March 30, 2013 Capitol Update

In this issue:


The final FY 2018 Omnibus spending agreement reached last week delivers major funding increases for federal science and technology programs in FY 2018, with the Department of Energy (DOE), National Institutes of Health (NIH), and National Institute of Standards and Technology (NIST) receiving the largest increases overall. Both basic and applied research funding would receive the largest year-over-year increase since the FY 2009 stimulus package. 

Of the science and research agencies, DOE was one of the biggest winners, scoring an 11 percent increase overall ($34.52b total). The DOE Office of Science received a 14 percent increase to $6.26b, with large increases for Advanced Scientific Computing Research ($810m) and Fusion Energy Sciences ($532m). DOE’s Energy Efficiency and Renewable Energy (EERE) accounts, which were targeted to be cut in half by the Trump Administration, instead received a total of $2.32b, a 16 percent increase. Despite previous concern over the future of the program, ARPA-E similarly received a 13 percent increase, bringing its total funding to a record $353m.

The National Institute of Standards and Technology (NIST) received a 21 percent increase, bumping its total funding up to $1.19b. The majority of this increase is for construction-related activities, but the Manufacturing Extension Program also received a seven percent increase compared to the administration’s request to eliminate the program. Under NIST, funding for coordinating the cross-agency Manufacturing USA program was capped at $5m, consistent with last year, but the NIST-led NIIMBL Manufacturing Institute with a focus on biopharmaceutical was only received $15m in funding, $10m less than last year and consistent with the Administration’s request. The other 13 established Manufacturing USA Institutes led by DOD and DOE all received continued funding and additional increases for manufacturing research support activities. 

After receiving a boost in the President’s budget, the National Science Foundation (NSF) saw its final funding total increase four percent to $7.7b, with Congress noting “…growing concern that China and other competitors are outpacing the United States in terms of research spending.”

The National Institutes of Health received an eight percent increase overall, with each individual institute receiving at least a roughly five percent increase. The National Institute of Biomedical Imaging and Bioengineering received a five percent increase, bringing its overall funding up to $337m.

The Environmental Protection Agency (EPA) received flat funding overall, coming in at $8.05b. EPA Science and Technology also received flat funding, but Environmental Programs and Management received increases of $2.64b and $23.5m respectively. Congress rejected calls to move some of EPA’s programing over to the DOE, with language in the bill stating, ““The Committees do not support the proposed termination of voluntary programs, including Natural GasSTAR, AgSTAR, the Combined Heat and Power Partnership, and other partnership programs where EPA works collaboratively with nongovernmental entities to identify beneficial methods to reduce emissions, reduce pollution, or increase efficiency.”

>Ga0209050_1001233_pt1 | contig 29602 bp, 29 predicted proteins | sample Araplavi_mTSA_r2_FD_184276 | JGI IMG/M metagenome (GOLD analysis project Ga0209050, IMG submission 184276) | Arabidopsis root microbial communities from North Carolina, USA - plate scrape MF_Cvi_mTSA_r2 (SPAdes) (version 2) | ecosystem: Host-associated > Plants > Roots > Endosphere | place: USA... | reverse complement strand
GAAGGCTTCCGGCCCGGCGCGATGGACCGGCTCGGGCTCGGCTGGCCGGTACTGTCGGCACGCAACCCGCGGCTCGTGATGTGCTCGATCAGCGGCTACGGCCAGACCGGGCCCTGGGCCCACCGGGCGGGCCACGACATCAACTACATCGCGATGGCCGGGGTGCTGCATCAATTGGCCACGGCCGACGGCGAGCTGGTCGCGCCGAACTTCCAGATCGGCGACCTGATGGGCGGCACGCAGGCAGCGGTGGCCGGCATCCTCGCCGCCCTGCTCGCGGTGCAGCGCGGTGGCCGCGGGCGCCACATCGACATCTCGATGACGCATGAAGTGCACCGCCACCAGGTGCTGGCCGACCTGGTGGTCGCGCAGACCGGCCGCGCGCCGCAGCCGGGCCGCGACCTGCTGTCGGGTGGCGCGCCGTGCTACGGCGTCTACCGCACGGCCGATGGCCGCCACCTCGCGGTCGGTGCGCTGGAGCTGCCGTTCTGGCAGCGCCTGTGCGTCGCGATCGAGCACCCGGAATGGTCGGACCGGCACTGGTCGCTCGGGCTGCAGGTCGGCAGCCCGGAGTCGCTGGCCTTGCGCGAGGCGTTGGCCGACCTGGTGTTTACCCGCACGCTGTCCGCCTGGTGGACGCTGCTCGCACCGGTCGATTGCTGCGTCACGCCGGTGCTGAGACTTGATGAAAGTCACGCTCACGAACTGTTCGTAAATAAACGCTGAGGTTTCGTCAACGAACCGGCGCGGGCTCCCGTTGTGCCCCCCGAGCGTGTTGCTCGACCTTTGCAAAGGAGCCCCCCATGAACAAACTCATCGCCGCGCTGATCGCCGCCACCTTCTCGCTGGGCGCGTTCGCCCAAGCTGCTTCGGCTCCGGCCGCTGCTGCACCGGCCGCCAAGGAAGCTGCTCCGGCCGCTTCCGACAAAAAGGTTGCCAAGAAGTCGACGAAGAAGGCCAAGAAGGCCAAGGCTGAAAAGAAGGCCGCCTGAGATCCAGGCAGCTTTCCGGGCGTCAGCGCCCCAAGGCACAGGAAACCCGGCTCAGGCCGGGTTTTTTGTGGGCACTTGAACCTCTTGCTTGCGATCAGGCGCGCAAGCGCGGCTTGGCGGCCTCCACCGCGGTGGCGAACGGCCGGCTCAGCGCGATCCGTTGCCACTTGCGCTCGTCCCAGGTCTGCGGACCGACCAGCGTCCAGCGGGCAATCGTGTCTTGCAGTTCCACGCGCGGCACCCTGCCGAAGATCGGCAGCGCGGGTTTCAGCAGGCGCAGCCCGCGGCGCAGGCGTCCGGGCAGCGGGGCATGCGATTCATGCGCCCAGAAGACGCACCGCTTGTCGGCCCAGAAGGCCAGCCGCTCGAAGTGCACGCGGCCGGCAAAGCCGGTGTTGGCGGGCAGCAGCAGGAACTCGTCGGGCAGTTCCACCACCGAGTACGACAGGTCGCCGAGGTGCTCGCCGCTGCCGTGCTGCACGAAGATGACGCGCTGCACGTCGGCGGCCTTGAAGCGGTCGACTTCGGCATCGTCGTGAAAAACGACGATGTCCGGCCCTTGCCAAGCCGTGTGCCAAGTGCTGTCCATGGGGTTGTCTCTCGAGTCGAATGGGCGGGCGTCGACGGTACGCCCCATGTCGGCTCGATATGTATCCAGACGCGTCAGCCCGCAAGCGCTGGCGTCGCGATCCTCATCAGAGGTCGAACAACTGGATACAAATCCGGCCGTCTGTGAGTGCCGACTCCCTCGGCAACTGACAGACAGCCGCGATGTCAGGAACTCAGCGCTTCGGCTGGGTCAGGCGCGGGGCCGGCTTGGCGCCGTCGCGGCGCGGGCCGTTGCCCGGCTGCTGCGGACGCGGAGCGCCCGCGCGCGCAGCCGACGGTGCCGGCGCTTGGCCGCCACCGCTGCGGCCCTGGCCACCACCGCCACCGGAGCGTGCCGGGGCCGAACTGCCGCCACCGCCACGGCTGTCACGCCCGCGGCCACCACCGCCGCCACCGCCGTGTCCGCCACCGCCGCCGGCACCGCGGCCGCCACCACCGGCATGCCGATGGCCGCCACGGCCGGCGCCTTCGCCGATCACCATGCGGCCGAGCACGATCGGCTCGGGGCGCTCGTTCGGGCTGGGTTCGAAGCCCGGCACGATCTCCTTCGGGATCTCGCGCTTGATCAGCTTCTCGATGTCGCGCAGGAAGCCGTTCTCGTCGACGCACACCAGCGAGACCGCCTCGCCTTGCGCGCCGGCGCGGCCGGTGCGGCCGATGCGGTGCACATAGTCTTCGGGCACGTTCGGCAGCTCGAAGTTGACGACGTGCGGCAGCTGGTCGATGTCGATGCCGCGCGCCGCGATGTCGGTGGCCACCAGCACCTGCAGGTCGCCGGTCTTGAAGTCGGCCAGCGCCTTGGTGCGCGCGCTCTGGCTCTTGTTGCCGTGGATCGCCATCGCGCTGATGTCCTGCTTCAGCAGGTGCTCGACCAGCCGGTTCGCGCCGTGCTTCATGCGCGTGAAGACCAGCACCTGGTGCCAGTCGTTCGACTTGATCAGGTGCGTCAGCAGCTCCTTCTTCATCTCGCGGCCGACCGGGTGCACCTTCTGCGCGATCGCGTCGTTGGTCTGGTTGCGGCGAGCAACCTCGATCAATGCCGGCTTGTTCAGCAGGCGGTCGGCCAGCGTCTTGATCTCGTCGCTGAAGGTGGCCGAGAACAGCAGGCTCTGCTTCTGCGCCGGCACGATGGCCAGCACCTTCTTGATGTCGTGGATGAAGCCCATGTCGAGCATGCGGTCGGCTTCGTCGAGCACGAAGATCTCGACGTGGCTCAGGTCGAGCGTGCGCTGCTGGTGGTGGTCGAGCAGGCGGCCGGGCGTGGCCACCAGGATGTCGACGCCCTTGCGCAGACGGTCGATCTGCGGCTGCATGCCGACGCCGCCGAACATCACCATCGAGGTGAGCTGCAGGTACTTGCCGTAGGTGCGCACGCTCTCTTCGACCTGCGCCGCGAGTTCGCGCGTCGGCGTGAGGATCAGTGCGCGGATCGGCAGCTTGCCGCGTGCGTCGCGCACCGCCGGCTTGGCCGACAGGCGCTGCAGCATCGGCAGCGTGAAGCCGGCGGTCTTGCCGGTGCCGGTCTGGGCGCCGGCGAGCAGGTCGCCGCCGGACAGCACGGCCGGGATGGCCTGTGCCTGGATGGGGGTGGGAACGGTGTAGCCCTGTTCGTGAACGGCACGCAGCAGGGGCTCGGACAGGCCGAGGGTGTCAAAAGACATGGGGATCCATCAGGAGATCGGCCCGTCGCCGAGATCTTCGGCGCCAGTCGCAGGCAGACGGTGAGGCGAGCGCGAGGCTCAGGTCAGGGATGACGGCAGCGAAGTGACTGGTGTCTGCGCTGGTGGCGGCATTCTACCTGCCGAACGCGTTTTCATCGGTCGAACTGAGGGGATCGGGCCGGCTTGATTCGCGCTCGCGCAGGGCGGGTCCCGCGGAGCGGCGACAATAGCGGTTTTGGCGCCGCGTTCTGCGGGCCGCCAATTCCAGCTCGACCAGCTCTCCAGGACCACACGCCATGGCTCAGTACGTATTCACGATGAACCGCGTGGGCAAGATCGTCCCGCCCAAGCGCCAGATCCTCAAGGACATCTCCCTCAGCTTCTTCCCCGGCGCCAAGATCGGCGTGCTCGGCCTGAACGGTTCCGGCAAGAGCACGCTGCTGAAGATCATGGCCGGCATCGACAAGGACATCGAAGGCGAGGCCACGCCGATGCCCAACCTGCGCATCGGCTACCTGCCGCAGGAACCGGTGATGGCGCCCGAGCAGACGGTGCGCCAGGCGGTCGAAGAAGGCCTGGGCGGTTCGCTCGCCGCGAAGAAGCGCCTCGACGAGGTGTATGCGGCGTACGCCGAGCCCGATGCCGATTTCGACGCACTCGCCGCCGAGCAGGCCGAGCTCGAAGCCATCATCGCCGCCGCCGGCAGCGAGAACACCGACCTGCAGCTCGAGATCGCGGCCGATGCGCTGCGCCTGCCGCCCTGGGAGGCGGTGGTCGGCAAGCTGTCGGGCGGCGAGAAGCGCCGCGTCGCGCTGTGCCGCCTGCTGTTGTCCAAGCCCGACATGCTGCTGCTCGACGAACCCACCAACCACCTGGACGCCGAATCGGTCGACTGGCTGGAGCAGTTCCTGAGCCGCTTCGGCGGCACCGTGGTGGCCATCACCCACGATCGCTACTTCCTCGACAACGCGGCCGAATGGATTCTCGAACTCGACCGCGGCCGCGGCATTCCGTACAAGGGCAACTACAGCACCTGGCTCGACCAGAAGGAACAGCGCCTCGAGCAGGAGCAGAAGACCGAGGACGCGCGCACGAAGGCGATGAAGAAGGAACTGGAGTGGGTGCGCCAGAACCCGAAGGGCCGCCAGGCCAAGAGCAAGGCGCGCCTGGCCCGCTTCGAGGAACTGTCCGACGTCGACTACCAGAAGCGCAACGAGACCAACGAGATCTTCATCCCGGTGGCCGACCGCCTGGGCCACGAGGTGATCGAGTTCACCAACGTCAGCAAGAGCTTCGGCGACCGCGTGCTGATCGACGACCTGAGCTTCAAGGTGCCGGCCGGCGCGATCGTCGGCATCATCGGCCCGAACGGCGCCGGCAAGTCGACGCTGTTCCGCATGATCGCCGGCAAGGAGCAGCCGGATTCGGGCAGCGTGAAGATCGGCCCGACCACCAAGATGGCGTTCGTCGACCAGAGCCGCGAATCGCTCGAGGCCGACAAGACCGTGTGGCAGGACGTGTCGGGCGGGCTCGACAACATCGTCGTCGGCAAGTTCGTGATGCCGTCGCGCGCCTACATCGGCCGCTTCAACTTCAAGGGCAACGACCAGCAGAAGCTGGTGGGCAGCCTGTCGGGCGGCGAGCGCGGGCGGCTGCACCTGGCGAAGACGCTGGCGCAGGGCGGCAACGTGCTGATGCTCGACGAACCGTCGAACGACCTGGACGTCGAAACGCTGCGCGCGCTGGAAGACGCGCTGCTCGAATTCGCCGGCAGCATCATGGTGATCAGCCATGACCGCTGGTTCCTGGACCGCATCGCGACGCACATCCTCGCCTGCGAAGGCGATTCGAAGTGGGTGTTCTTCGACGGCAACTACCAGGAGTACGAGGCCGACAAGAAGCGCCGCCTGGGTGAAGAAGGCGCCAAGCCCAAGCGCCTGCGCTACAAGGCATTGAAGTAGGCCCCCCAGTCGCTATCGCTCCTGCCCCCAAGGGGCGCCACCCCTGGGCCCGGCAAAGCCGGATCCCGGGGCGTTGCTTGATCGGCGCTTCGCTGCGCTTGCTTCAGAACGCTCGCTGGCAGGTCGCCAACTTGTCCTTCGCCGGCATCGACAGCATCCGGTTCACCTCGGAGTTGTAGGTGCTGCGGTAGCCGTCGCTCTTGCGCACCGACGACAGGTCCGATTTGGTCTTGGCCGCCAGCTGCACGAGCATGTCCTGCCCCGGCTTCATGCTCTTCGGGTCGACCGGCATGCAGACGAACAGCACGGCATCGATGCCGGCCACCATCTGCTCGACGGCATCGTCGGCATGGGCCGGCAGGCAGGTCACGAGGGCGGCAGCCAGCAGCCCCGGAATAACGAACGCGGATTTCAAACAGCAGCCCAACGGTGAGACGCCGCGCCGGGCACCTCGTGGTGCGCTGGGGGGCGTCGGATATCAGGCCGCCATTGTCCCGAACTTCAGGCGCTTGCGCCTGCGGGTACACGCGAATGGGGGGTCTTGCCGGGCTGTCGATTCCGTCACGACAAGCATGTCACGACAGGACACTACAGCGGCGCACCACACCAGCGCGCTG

In other public-private partnership technology efforts, Congress provided the Department of Transportation with $100m for ongoing information gathering on autonomous vehicles, as it is argued that not enough data exists to create standards and regulations at the current time. Of these funds, the office of the Secretary of Transportation has been directed to use a minimum of $60m on grants and cooperative agreements that support projects examining the capacities of highly autonomous vehicle and advanced driver-assistance systems technologies. In a statement, Senator Gary Peters (D-MI) called the funding “a critical step towards ensuring the United States remains at the forefront of vehicle innovations that will improve safety and transform transportation in the future.”

To view the full Omnibus spending bill (Senate amendment to H.R. 1625), click here:


Democratic Senators Mark Warner (D-VA) and Gary Peters (D-MI) recently wrote a letter to President Trump urging him to fill the Director of White House Office of Science and Technology Policy (OSTP). The position has remained vacant since Trump’s inauguration with Deputy CTO Michael Kratsios serving as the office’s highest-ranking political appointee at the current time. Kratsios, who prior to the White House worked in the venture-capital world, leads the policy side of the office and reports to Chief of Staff John Kelly.

In their letter the Senators urge for the appointment of a “…well-qualified individual, with a background in science on engineering, to this role as soon as possible.” There are currently no scientists on staff in the office, with former OSTP Director John Holdren previously noting to Science Magazine that the remaining scientists in the office left last year.

This is not the first time members of congress have written to the president regarding OSTP staff. In May of last year, members of the House Committee on Science, Space and Technology wrote President Trump a letter noting that the absence of a director and qualified staff in OSTP left the Office of the President susceptible to “misinformation and fake news.” “You have a tool at your disposal in this regard” they explained, “should you wish to make use of it, in the office of Science and Technology Policy (OSTP) which, under your administration, has been left largely unstaffed and without a director. If you appoint a qualified OSTP Director, you will have a reliable source of policy advice for matters related to science and technology, which forms the bedrock of our national security and economic power.” House Science Committee members followed up again with the President in January of this year, this time taking a stronger stance noting, “It is deeply important that you fill the vacant office of OSTP Director, as required by law, and fully staff this institution with qualified and knowledgeable officials, as soon as possible.”